Anthony: That makes sense. It was kind of in a weird place -- the actual book had been discontinued at that time -- the last 'regular' issue being Green Lantern Corps #224 in 1988. Did you have any affinity for Hal Jordan?

David: My take on Hal Jordan was that his origin pretty much made no sense, because the ring was supposed to find somebody who had NO fear. The only type of human being who has no fear is a psychotic. Everyone who has ANY rationality has fears of some kind or other. If nothing else, a fear of dying. Finding someone with no fears at all meant that the ring had found someone completely insane.

panels from Action Comics Weekly #609 (1988). art by Tod Smith and Danny Bulanadi



Anthony: Do you remember working on the Blasters one-shot? It was an Invasion! spin-off...

Blasters Special v1 #1 (1989)

David: If you say so. (laughs) I barely remember anything about it. The only things I remember are... #1 I got to work with James Fry -- a long-time friend who's one of the funniest people in the entire universe. I still remember when James called me up and he said "Peter! I want to tell you this: he's a werewolf, she's a vampire, they're detectives, they're... (wait for it)... Thirst & Howl!" and I started laughing hysterically, and James said "You think that's funny?" and I said "I think that's hysterical!" and he replied "You're the first person who's laughed!". And I said "well everybody else is an idiot, I think that's friggin' brilliant." I'm going to do that as a comic book someday, I swear.

So, at any rate, I remember that... and the other thing I remember about Blasters is 'Ben Steel and his bear, Hans'. I think it was James' joke -- it was not mine -- I always thought that that was amusing. Other than that, and the fact that Snapper Carr started it, I remember absolutely nothing about Blasters. Remember, you're asking me about stuff in the 80s -- that was 35 years ago.

panel from Blasters Special v1 #1. pencils by James Fry, inked by Robert Campanella


Anthony: Oh yeah. Well, anything you can recollect is great. Do you remember Giglamesh II? Jim Starlin wrote that series, but he claimed it might've been based on an idea that you had? Do you remember anything about that?

David: I pitched Giglamesh to Denny O'Neil and he said "That sounds really interesting, let me think about that". Every so often I'd check in with him and say "Should I write something down?", and he'd say "No no, don't write anything yet. I'll send you a format." Which he never did. One day Denny calls me and he says "I've got some bad news. We're doing a Giglamesh comic, Jim Starlin's doing it, he came up with the idea totally on his own." And I said "Well that really sucks", but I knew it was possible -- things happen. That was until I spoke to Jim. I asked him how he came up with the idea and he said "I didn't come up with the idea, Denny pitched it to me." After I uttered a string of profanities, I went straight to Dick Giordano and said that I'd been ripped-off. I had told him what had happened, and they paid me a 'kill fee' for the work that I wound up never doing, and Denny swore that they'd be doing two Giglamesh comics now -- Jim's and mine -- which I knew was absurd. And, which of course, was absurd because they never did it. So, I was flat out ripped-off with Giglamesh.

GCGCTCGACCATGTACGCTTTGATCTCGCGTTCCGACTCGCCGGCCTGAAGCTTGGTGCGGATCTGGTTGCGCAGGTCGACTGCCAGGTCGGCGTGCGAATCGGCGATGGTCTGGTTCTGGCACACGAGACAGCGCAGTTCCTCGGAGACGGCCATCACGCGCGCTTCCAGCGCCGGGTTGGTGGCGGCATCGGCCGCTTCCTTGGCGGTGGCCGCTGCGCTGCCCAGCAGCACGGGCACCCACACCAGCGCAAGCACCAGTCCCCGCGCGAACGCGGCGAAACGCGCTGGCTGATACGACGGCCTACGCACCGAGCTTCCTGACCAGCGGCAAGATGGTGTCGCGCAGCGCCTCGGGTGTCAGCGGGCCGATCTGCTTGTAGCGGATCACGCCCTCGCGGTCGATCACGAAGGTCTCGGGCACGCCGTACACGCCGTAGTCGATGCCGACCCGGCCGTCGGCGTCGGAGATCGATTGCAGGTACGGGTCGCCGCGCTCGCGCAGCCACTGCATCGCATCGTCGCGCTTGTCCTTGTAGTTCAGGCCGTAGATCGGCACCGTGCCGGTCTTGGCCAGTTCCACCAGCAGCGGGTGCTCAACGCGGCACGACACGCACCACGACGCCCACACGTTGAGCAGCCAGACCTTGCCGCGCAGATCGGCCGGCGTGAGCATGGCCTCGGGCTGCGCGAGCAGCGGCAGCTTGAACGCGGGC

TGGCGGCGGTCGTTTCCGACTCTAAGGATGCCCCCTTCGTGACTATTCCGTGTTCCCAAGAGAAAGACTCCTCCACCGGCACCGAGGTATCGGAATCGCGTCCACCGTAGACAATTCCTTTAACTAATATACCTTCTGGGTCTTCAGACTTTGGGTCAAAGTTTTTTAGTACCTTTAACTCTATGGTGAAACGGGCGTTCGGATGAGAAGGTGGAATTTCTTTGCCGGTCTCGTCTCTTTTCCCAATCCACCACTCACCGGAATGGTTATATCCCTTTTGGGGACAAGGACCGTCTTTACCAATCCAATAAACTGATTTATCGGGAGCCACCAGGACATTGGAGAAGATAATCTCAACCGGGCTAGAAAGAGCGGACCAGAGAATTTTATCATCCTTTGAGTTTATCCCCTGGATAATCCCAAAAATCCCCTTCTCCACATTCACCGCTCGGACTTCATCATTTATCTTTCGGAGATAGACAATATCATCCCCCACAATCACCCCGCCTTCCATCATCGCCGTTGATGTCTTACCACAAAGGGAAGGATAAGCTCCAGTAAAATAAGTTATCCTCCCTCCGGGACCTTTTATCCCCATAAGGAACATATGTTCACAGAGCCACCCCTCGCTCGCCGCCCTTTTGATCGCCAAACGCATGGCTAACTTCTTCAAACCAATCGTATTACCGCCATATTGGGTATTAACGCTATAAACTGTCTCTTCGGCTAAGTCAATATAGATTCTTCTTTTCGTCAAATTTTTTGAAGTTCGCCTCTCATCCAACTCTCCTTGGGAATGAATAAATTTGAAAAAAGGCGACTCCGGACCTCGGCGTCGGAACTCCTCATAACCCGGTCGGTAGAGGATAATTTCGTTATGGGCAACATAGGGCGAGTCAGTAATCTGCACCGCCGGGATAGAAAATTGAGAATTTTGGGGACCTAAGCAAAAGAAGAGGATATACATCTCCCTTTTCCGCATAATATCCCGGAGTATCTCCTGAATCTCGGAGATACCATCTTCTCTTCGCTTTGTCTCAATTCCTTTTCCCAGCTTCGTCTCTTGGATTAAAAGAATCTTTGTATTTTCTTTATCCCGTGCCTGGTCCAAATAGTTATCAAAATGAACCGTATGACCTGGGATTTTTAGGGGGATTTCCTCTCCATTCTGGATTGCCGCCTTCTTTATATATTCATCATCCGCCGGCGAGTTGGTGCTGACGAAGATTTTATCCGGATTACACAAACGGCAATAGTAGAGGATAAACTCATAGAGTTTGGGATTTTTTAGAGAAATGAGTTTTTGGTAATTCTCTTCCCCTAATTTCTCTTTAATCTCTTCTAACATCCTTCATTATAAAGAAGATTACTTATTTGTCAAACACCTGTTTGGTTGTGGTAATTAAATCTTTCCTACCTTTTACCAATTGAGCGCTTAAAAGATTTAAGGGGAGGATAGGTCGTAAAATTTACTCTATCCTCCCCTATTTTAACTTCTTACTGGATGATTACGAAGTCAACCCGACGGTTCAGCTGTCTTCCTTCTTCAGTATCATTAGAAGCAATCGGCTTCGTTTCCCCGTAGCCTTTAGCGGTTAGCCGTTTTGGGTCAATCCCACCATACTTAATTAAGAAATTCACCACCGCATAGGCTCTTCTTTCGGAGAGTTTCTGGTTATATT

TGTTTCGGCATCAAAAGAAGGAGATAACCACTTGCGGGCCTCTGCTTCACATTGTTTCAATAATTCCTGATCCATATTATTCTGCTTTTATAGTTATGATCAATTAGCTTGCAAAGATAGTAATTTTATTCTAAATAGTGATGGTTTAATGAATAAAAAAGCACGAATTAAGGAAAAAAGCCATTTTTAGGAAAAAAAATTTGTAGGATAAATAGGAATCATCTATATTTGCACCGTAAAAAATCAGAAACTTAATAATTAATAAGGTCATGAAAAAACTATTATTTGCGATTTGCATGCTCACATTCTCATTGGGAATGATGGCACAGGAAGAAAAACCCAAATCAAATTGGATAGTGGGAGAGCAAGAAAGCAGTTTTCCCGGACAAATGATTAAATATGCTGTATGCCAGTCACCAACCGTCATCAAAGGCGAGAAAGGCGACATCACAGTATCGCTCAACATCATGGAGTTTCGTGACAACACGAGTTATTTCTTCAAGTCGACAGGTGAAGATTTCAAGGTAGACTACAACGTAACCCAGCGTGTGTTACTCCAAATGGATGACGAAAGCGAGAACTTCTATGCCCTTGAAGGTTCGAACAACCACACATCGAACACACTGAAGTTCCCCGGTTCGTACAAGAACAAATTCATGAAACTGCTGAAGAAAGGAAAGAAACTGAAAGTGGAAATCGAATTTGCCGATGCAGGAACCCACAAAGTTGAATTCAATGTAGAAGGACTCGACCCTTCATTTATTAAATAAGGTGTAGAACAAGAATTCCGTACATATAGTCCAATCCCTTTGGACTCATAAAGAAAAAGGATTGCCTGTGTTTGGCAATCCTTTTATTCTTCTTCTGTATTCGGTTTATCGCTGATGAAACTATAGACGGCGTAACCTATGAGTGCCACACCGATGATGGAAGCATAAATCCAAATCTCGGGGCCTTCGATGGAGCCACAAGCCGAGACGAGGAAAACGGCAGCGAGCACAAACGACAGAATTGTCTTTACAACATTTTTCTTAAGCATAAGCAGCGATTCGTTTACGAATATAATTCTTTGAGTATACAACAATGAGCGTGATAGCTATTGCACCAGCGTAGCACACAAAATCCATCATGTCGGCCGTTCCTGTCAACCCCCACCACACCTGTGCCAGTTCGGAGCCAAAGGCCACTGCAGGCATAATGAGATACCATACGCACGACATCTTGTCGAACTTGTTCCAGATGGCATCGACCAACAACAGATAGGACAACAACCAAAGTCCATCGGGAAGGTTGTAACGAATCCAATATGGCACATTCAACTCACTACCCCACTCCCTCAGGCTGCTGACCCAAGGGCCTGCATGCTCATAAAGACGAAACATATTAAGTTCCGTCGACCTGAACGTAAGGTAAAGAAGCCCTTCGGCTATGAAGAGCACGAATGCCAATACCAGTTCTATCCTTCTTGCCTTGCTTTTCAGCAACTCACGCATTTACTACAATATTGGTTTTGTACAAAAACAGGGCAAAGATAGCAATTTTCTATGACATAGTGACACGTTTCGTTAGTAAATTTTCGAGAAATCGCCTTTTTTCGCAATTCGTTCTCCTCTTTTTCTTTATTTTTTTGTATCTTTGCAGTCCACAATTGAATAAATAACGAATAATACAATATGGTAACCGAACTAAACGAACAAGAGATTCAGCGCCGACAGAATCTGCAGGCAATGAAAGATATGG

Gilgamesh II v1 #1 (1989)

Anthony: Wow. That's a shame. It's interesting -- there was a lot of interest in Giglamesh during the late eighties -- I guess because some of the work had finally been translated.

David: Yeah.

Anthony: It's a shame that never came though. I wanted to ask you a few questions about Aquaman. Probably second to your Incredible Hulk run, Aquaman is one of the characters you've had a lot of history in terms of reviving and revamping (both aesthetically and character-wise). How did you get the Aquaman assignment and what was your approach to it going forward?

David: DC offered me the Aquaman assignment -- they really liked they way Atlantis Chronicles had come out -- in fact I seemed like the logical person to take over Aquaman. They launched it with a four-part limited series called Time & Tide and, I guess, were satisfied enough with the work I did that they felt I could handle the ongoing book.

Issues #2 & #4 of the 1994 Aquaman: Time and Tide v1 mini-series

David: I started trying to think of ways to make Aquaman interesting, because you have to understand -- that at the time that I was taking over Aquaman -- the general public had zero interest in him. I mean, when I told fans that I was going to be writing Aquaman, the most asked question was "Why?". He was seen as one of the lamest characters. Certainly his portrayal in Super Friends didn't help.

Aquaman as seen in the 1980's Hanna-Barbera Super Friends cartoon

David: To me, Aquaman was tremendously exciting, I saw him as the Tarzan of the Apes of the DCU. He survived in environments that no ordinary person could, he was super strong, and at the very least he was bullet resistant (considering how he could stand up to the crushing pressures of the ocean with no trouble). I thought that he had tremendous amounts of potential.